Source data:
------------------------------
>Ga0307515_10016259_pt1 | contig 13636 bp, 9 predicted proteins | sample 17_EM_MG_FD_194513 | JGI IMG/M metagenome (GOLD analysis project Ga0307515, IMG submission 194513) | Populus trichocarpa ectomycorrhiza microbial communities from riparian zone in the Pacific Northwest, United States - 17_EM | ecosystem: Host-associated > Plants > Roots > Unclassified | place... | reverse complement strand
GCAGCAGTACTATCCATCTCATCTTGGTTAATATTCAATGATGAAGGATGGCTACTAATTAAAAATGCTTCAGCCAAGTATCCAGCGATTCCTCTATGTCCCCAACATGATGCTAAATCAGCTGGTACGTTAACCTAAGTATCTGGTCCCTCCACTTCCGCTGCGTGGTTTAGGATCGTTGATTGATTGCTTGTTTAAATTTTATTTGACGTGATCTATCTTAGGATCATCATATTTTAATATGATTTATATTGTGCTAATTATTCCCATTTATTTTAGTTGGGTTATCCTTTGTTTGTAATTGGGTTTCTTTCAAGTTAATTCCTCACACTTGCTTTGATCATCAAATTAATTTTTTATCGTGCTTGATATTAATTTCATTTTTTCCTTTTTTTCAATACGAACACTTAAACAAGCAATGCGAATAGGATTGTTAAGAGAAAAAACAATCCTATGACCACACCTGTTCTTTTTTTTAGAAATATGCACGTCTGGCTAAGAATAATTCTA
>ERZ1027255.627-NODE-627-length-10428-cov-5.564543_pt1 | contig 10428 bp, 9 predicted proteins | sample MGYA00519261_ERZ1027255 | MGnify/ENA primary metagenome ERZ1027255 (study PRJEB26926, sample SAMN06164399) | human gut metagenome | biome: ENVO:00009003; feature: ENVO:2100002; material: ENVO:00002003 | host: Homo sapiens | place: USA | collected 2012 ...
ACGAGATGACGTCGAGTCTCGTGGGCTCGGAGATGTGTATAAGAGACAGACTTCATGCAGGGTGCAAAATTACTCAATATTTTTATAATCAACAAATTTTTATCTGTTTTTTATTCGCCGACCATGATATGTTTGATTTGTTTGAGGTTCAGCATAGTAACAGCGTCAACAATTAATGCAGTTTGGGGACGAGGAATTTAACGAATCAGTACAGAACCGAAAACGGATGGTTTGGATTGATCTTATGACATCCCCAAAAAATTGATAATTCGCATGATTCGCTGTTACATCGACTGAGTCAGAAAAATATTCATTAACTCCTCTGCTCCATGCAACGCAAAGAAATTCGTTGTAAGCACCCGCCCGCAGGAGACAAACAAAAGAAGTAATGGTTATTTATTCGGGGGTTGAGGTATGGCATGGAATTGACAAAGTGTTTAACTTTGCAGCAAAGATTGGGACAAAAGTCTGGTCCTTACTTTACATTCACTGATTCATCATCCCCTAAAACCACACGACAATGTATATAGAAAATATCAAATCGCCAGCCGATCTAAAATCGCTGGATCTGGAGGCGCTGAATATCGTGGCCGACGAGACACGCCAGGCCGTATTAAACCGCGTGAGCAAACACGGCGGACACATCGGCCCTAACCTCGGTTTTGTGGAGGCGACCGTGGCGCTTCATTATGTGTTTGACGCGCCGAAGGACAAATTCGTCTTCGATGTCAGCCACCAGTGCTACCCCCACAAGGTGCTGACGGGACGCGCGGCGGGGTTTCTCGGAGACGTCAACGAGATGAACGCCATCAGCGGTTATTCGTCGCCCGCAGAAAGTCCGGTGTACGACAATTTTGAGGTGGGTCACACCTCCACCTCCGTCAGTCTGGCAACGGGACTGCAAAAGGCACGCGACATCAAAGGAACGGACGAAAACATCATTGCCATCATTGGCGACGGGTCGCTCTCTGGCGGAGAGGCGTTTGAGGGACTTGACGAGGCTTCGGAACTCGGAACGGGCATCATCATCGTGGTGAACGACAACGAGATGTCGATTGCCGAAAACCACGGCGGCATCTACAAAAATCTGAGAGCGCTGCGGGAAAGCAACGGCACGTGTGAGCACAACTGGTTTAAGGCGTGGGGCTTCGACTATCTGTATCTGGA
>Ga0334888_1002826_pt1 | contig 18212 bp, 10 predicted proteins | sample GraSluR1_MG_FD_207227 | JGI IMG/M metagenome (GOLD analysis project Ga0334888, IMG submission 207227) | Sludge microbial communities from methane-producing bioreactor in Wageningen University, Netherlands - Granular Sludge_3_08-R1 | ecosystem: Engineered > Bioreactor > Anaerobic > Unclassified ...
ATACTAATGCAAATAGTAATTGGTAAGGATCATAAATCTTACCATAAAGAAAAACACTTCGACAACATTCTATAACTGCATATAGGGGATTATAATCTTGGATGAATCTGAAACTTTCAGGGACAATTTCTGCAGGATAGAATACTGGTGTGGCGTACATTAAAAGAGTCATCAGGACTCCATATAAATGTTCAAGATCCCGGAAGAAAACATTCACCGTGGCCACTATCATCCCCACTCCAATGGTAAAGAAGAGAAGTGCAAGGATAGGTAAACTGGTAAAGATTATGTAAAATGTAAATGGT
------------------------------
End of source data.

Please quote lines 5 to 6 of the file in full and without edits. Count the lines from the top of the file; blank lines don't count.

>Ga0334888_1002826_pt1 | contig 18212 bp, 10 predicted proteins | sample GraSluR1_MG_FD_207227 | JGI IMG/M metagenome (GOLD analysis project Ga0334888, IMG submission 207227) | Sludge microbial communities from methane-producing bioreactor in Wageningen University, Netherlands - Granular Sludge_3_08-R1 | ecosystem: Engineered > Bioreactor > Anaerobic > Unclassified ...
ATACTAATGCAAATAGTAATTGGTAAGGATCATAAATCTTACCATAAAGAAAAACACTTCGACAACATTCTATAACTGCATATAGGGGATTATAATCTTGGATGAATCTGAAACTTTCAGGGACAATTTCTGCAGGATAGAATACTGGTGTGGCGTACATTAAAAGAGTCATCAGGACTCCATATAAATGTTCAAGATCCCGGAAGAAAACATTCACCGTGGCCACTATCATCCCCACTCCAATGGTAAAGAAGAGAAGTGCAAGGATAGGTAAACTGGTAAAGATTATGTAAAATGTAAATGGT